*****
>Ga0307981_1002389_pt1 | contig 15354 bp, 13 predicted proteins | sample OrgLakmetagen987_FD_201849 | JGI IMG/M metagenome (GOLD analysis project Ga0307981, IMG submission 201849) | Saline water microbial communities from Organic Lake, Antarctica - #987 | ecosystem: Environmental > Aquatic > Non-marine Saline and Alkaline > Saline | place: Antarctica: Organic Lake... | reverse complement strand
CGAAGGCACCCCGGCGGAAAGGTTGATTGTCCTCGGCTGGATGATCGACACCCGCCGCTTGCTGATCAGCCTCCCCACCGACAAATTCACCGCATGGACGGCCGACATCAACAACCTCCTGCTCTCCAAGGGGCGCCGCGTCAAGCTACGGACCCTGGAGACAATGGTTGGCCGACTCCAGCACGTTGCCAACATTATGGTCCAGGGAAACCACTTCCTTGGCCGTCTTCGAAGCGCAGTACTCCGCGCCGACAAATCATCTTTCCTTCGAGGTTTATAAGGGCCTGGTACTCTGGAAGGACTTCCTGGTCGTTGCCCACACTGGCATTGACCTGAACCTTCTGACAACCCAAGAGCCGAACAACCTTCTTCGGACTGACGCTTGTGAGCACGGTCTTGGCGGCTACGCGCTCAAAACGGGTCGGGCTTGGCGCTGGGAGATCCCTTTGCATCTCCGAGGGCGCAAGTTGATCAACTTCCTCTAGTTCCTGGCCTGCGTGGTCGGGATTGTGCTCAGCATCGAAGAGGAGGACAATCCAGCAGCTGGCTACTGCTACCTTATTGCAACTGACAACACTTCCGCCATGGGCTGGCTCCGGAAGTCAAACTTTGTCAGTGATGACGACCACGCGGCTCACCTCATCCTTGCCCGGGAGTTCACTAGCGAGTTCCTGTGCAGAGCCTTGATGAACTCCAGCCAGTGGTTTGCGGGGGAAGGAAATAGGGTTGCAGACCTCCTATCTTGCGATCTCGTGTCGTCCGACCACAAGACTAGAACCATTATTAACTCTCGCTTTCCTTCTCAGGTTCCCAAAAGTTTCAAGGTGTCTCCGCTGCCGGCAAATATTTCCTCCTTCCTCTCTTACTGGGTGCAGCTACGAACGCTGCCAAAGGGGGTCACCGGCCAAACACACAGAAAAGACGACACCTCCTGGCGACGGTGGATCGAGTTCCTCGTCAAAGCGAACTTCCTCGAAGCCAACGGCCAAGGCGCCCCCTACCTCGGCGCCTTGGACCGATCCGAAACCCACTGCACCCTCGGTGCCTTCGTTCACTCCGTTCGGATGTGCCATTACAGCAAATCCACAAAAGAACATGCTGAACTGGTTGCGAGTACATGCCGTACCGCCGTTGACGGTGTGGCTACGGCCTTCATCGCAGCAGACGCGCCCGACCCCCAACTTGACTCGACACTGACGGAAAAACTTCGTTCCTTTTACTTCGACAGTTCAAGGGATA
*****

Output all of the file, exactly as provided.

>Ga0307981_1002389_pt1 | contig 15354 bp, 13 predicted proteins | sample OrgLakmetagen987_FD_201849 | JGI IMG/M metagenome (GOLD analysis project Ga0307981, IMG submission 201849) | Saline water microbial communities from Organic Lake, Antarctica - #987 | ecosystem: Environmental > Aquatic > Non-marine Saline and Alkaline > Saline | place: Antarctica: Organic Lake... | reverse complement strand
CGAAGGCACCCCGGCGGAAAGGTTGATTGTCCTCGGCTGGATGATCGACACCCGCCGCTTGCTGATCAGCCTCCCCACCGACAAATTCACCGCATGGACGGCCGACATCAACAACCTCCTGCTCTCCAAGGGGCGCCGCGTCAAGCTACGGACCCTGGAGACAATGGTTGGCCGACTCCAGCACGTTGCCAACATTATGGTCCAGGGAAACCACTTCCTTGGCCGTCTTCGAAGCGCAGTACTCCGCGCCGACAAATCATCTTTCCTTCGAGGTTTATAAGGGCCTGGTACTCTGGAAGGACTTCCTGGTCGTTGCCCACACTGGCATTGACCTGAACCTTCTGACAACCCAAGAGCCGAACAACCTTCTTCGGACTGACGCTTGTGAGCACGGTCTTGGCGGCTACGCGCTCAAAACGGGTCGGGCTTGGCGCTGGGAGATCCCTTTGCATCTCCGAGGGCGCAAGTTGATCAACTTCCTCTAGTTCCTGGCCTGCGTGGTCGGGATTGTGCTCAGCATCGAAGAGGAGGACAATCCAGCAGCTGGCTACTGCTACCTTATTGCAACTGACAACACTTCCGCCATGGGCTGGCTCCGGAAGTCAAACTTTGTCAGTGATGACGACCACGCGGCTCACCTCATCCTTGCCCGGGAGTTCACTAGCGAGTTCCTGTGCAGAGCCTTGATGAACTCCAGCCAGTGGTTTGCGGGGGAAGGAAATAGGGTTGCAGACCTCCTATCTTGCGATCTCGTGTCGTCCGACCACAAGACTAGAACCATTATTAACTCTCGCTTTCCTTCTCAGGTTCCCAAAAGTTTCAAGGTGTCTCCGCTGCCGGCAAATATTTCCTCCTTCCTCTCTTACTGGGTGCAGCTACGAACGCTGCCAAAGGGGGTCACCGGCCAAACACACAGAAAAGACGACACCTCCTGGCGACGGTGGATCGAGTTCCTCGTCAAAGCGAACTTCCTCGAAGCCAACGGCCAAGGCGCCCCCTACCTCGGCGCCTTGGACCGATCCGAAACCCACTGCACCCTCGGTGCCTTCGTTCACTCCGTTCGGATGTGCCATTACAGCAAATCCACAAAAGAACATGCTGAACTGGTTGCGAGTACATGCCGTACCGCCGTTGACGGTGTGGCTACGGCCTTCATCGCAGCAGACGCGCCCGACCCCCAACTTGACTCGACACTGACGGAAAAACTTCGTTCCTTTTACTTCGACAGTTCAAGGGATA